How to Manage Epilepsy

Author: Kathleen Bryant, Phoenix Pharmacy Manager Managing epilepsy

Epilepsy is a chronic neurological condition characterized by a long-term risk of recurrent seizures, which are short, sudden changes in normal brain activity. They usually affect how a person appears or acts, and can cause a person to shake, fall and/or lose awareness of one’s surroundings. They can last from a few seconds to several minutes, depending on the type of seizure.

Epilepsy can be caused by a variety of conditions that affect a person’s brain, including stroke, head injury, infection, a brain tumor, or some other underlying genetic influence. For 2 in 3 patients, the cause is unknown. This type of epilepsy is called idiopathic or cryptogenic.

Medication

For many patients, medication can be very effective. It is the primary way in which seizures are controlled, and is almost always the first treatment. Anti-seizure drugs can limit the spread of seizures in the brain, or even eliminate them all together. They are successful in about 7 out of 10 patients.

Finding the right medication and dosage can be complicated, and doctors consider many factors, including age, physical condition, the type of seizure, and frequency of seizures before selecting which drug to prescribe. In order to help doctors narrow down the most effective treatment, patients should keep a record of seizures, including triggers, frequency, duration and symptoms.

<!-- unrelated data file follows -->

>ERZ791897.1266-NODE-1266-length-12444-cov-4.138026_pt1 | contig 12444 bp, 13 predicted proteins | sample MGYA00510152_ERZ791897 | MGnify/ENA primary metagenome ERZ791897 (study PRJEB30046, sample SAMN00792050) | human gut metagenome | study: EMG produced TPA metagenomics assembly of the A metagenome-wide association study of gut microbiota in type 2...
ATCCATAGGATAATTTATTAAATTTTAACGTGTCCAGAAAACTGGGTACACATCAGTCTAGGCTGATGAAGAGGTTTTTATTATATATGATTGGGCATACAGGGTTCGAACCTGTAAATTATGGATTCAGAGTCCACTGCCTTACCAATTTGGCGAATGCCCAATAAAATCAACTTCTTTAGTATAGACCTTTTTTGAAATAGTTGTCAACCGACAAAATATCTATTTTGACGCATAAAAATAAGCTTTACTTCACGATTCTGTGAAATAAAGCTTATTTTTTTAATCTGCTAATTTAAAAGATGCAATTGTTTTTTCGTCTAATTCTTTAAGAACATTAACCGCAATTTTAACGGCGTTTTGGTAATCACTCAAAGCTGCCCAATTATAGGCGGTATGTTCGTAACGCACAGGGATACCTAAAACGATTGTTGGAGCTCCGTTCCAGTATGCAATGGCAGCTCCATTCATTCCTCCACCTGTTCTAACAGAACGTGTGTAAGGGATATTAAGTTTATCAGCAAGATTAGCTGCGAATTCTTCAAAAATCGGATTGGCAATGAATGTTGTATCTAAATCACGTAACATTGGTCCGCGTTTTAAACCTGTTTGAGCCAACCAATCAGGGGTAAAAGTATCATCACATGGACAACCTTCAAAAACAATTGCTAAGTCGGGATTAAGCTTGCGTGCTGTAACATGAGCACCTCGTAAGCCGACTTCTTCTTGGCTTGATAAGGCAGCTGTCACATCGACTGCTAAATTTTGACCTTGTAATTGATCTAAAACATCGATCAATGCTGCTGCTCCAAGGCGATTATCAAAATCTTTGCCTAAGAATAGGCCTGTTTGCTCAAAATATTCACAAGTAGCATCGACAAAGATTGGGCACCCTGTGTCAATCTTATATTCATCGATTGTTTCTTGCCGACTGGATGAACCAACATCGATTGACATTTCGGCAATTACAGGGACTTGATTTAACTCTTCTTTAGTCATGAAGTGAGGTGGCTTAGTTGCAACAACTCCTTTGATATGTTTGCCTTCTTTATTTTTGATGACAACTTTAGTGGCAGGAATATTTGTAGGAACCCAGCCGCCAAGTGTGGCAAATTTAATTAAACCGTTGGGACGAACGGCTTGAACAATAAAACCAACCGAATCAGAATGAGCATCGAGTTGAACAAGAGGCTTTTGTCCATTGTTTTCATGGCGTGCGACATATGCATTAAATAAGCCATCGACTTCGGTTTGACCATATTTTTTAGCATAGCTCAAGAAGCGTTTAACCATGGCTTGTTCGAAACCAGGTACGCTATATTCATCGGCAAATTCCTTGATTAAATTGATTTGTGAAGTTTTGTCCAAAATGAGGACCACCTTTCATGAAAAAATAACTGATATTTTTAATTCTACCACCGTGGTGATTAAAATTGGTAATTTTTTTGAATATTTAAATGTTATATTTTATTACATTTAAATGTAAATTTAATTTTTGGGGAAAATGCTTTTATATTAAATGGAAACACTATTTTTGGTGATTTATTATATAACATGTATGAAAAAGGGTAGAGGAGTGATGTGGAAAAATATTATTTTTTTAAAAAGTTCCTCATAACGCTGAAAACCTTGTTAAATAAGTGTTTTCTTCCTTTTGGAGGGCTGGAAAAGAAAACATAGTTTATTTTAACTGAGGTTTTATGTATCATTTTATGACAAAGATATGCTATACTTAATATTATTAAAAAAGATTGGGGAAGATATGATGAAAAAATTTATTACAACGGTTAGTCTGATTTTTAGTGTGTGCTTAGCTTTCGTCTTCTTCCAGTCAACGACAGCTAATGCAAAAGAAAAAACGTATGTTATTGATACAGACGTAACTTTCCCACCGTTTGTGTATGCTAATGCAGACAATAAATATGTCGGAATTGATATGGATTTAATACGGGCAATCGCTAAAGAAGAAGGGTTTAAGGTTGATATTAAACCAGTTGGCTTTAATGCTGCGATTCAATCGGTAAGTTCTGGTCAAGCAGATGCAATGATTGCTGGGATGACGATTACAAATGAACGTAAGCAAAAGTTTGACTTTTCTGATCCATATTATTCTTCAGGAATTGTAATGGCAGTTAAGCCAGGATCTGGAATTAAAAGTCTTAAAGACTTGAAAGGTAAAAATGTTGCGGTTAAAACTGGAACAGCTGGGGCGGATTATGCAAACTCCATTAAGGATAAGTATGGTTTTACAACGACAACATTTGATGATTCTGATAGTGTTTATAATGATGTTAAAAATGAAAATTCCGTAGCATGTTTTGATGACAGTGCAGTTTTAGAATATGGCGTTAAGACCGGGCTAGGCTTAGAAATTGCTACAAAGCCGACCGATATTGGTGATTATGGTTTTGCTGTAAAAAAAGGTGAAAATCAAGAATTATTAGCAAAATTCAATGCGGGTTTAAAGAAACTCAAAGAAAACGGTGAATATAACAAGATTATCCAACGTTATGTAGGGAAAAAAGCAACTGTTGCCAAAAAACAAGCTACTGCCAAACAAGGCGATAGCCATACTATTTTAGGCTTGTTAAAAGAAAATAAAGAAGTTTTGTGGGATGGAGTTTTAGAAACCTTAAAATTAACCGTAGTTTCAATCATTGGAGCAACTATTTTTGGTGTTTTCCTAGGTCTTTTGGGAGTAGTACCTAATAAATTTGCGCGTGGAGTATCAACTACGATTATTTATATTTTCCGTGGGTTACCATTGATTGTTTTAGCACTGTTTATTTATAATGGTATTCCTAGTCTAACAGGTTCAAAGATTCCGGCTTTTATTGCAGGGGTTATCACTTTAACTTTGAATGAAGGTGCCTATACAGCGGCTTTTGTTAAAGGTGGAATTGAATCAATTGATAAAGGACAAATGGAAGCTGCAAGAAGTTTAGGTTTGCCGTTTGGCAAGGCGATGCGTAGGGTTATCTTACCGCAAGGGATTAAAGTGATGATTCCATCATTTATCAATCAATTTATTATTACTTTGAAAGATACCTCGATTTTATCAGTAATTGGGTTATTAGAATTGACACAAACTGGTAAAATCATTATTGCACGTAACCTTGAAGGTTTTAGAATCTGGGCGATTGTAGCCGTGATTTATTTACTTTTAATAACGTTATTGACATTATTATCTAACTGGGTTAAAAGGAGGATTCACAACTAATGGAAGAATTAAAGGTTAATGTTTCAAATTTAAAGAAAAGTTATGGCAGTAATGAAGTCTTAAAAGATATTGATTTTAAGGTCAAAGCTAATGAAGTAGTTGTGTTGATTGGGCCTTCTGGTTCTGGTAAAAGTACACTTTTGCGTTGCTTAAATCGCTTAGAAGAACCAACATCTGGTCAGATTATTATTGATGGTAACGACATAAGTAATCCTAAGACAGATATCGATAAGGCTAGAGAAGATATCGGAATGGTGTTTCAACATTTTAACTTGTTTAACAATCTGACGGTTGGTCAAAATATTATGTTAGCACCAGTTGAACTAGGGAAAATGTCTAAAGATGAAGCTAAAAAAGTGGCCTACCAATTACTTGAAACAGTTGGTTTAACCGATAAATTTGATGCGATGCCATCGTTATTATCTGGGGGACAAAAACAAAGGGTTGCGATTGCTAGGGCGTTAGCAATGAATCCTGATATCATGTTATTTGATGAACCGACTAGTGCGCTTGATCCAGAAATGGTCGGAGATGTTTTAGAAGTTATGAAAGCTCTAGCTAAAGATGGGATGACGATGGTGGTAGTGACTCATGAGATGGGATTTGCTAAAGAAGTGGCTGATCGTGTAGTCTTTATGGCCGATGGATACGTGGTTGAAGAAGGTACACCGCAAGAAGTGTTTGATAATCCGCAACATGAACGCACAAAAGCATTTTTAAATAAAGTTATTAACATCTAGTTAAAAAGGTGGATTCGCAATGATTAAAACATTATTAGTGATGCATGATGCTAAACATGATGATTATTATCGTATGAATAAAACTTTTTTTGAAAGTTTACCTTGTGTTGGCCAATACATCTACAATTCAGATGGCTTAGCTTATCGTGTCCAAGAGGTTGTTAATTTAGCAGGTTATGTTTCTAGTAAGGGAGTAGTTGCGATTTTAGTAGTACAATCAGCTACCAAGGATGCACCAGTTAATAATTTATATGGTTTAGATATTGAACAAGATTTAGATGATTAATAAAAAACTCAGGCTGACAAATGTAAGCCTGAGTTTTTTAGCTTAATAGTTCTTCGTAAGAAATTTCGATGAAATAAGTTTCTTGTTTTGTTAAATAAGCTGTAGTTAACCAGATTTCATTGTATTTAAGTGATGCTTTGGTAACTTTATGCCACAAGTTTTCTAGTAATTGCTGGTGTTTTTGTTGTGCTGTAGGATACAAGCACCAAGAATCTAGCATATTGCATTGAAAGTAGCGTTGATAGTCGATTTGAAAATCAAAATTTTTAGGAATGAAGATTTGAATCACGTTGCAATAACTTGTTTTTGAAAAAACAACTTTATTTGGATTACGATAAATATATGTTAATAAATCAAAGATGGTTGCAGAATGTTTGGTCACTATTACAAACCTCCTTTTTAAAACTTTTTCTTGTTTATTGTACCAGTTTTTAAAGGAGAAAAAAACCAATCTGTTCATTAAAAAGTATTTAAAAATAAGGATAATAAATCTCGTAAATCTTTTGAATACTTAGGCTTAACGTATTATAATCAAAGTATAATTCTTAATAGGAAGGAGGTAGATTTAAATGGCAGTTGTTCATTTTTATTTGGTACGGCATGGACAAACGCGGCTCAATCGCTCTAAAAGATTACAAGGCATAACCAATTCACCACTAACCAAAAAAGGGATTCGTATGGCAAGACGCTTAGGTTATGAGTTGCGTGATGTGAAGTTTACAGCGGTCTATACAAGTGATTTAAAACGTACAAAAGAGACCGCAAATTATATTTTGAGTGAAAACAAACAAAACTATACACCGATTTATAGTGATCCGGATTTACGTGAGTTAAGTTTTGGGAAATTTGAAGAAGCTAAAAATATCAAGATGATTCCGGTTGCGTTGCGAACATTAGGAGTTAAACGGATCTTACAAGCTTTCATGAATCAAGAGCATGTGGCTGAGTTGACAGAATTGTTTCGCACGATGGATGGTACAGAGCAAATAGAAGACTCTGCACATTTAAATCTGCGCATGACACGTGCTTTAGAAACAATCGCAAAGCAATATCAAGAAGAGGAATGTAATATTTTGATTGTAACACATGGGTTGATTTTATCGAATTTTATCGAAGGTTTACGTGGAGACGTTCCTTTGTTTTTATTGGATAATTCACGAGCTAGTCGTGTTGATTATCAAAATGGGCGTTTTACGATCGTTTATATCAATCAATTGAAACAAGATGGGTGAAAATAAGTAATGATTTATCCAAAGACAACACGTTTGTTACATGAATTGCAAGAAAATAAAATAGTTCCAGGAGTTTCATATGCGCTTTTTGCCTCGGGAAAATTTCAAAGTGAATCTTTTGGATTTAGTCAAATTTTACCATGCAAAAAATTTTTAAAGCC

It is always important to take medication as prescribed by your doctor, and talk to your doctor or pharmacist when you have questions or changes in how your body responds to treatment. Amber Pharmacy works with patients to answer questions, and identify and manage any side effects that may occur.

Surgery

For patients who do not respond to medication, surgery may be an option. This is usually done when extensive tests show that the seizures originate in a small, well-defined area of the brain and that surgery will not affect other critical brain functions. Tests also help determine if there are problems with memory and thinking, or if a person has issues with depression or anxiety. If a patient has tried at least two anti-seizure medications without success, the patient may be considered for epilepsy surgery.

Stimulation Devices

When surgery is not possible, non-drug therapies such as vagus nerve stimulation or deep brain stimulation can be beneficial. This is when an implanted device delivers electrical pulses to the brain or nerves. These pulses can release substances that change how cells act or help them return to their normal state.

Dietary Therapies

Finally, research shows that a ketogenic diet, which is high in fat and low in carbs, can provide some seizure control. This specialized diet produces ketones in the body, which are formed when fat is used as the main energy source rather than carbohydrates. It is prescribed by a physician and carefully monitored by a dietician. All food intake, including calories, fluids and proteins, is carefully measured. The diet is most often used for children with epilepsy; however, adults may also use the diet.

Build a Relationship with Your Pharmacist

Medication management is crucial to any effective epilepsy treatment. Amber Pharmacy provides clinical advice and personalized service to epilepsy patients. The Neurology Center of Excellence at Amber Pharmacy helps patients manage conditions with clinical experts available 24 hours, 7 days a week.

%d bloggers like this: